This is one of my most favorite everyday cakes, since it is reasonably simple to prepare and it includes two of my most favorite flavors, pears and cardamom. I first made this cake at my sister’s house where I pulled the recipe from one of her cookbooks; I then copied the recipe onto the back of a receipt or something similarly scrappish and promptly lost it in a pile of paper; and then I rediscovered it today while cleaning off my desk. The thing is that I didn’t write down whose recipe it is or what book it came from, so if there are any sleuths out there who can clue me in to its origin, please do. Otherwise we’ll all just have to wait until I go to see my sister again.
It is called “Buttermilk Country Cake” and I am positive it is from a Maida Heatter-influenced cookbook. I made a Pear Upside-Down Cake using an actual Maida Heatter buttermilk cake recipe for a dinner party in Alaska, and it was just not the same. For starts, the M. H. version was enormous in comparison, like double-size the progeny’s version, and for seconds, it was a bit drier and tougher (though for that I’ll point to my probable overbeating of batter. M. H. is not to be messed with). The recipe I have for you here is moist-er than the popular Gourmet Magazine buttermilk cake recipe floating about online. For me, it is just right.
This is the kind of cake that can sit around for a week and still be good, or that you can cut a big hunking wedge from to wrap and eat on a trip someplace, the experience of which may give you very romantic feelings of being a character in a pre-modern novel. Another terrific feature of this cake is that it is a good treatment for fruit that has just slipped over the edge of ripeness (if you are anything like me, overripe fruit is not something that can eaten without treatment). You could certainly swap in another fruit of your choosing.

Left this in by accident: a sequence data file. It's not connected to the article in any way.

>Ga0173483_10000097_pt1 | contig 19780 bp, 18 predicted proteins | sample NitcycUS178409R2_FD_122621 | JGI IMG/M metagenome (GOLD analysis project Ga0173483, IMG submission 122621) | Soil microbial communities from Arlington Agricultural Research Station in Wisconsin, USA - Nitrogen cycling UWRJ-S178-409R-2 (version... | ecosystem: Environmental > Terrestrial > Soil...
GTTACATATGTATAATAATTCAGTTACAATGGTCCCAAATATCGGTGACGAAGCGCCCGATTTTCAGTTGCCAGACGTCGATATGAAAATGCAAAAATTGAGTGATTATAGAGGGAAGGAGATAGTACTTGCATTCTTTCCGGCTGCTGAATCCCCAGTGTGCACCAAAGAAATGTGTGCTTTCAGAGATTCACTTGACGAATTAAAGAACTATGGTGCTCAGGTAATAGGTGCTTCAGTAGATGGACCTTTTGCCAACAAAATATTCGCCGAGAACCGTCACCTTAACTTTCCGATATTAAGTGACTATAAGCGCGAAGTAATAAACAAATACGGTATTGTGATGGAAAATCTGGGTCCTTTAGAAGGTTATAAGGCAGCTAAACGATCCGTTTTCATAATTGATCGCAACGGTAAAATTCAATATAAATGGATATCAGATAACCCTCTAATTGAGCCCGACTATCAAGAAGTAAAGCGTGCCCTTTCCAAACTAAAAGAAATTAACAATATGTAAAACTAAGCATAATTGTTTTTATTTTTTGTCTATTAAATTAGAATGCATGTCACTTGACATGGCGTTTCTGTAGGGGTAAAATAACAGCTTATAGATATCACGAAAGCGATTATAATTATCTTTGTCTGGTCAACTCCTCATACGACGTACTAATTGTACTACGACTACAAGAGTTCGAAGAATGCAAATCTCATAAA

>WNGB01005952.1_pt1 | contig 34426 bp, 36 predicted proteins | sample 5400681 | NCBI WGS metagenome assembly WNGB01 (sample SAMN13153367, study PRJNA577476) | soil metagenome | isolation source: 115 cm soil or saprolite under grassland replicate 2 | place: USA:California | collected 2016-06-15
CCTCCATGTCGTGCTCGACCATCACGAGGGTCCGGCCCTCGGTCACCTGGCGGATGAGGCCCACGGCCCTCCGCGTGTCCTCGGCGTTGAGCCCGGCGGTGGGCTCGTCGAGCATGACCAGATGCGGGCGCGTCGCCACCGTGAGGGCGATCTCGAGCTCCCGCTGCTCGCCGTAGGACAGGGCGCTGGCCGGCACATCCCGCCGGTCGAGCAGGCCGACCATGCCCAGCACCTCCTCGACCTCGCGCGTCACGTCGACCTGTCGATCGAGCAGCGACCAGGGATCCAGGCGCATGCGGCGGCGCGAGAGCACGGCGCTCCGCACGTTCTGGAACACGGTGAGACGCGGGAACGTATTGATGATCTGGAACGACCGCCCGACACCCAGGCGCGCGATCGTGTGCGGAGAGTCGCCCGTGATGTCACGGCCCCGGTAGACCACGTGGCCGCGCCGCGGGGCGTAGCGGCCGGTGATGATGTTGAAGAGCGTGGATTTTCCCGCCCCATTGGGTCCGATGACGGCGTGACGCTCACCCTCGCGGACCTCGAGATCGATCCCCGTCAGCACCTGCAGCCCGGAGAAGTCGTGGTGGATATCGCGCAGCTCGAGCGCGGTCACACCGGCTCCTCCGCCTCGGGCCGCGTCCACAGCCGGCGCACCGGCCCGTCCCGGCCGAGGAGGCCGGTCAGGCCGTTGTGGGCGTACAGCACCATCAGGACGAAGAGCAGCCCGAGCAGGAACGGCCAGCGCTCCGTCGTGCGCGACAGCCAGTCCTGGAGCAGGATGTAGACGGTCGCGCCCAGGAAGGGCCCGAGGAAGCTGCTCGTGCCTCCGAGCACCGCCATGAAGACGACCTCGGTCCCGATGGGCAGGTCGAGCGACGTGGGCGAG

What I also like about this cake is that the pears acquire a really lovely pink tinge to them after baking. To my mind there is something kissable about the simple appearance and fragrance of it right after it has been flipped and the first warm slice has been cut, something along the lines of a night light or a glass of milk. In fact, it would probably go well with both of those things — just be careful not to lose any crumbs in the bedsheets.
Some fruit, preferably pears
4 large egg yolks
2/3 cup buttermilk (you can fake this with 1 part milk to 2 parts plain yogurt)
1 1/2 tsp. vanilla
2 cups sifted AP flour
1 cup sugar
1 Tbsp. baking powder
1/2 tsp. salt
1/2 tsp. ground cardamom
8 Tbsp. soft unsalted butter, cut into chunks
If you have a 9″ springform pan, that is ideal. If not, a 9″ cake pan will do. Butter your pan well, both bottom and sides.
Take a quantity of overripe pears — Bartlett, Bosc, any variety will do — and peel, core, and slice them. Arrange them in the bottom of your pan. If you like to be fancy about it you can spiral them or spell out someone’s name or somesuch, or if you’re not feeling like it, you can just dump them in.
Preheat your oven to 350. In a bowl, combine the yolks, about a quarter of the buttermilk (don’t fuss here; just add a few spoonfuls to the mix), and the vanilla. In a larger bowl, whisk together the dry ingredients.
In the large bowl containing the dry ingredients, add the butter and the remaining bit of buttermilk and beat until just combined. Then add the egg mixture in 3 parts until just combined.
Pour & smooth into the pan over the pears. Pop into the oven and bake 30 to 40 minutes or until a toothpick stuck in the middle comes out clean. Let cool; if you are using the springform, remove the sides; strategically place your serving plate on top and 1-2-3 flip. Gently remove the pan and patch up the stuck fruity parts if there are any.
Makes one 9″ cake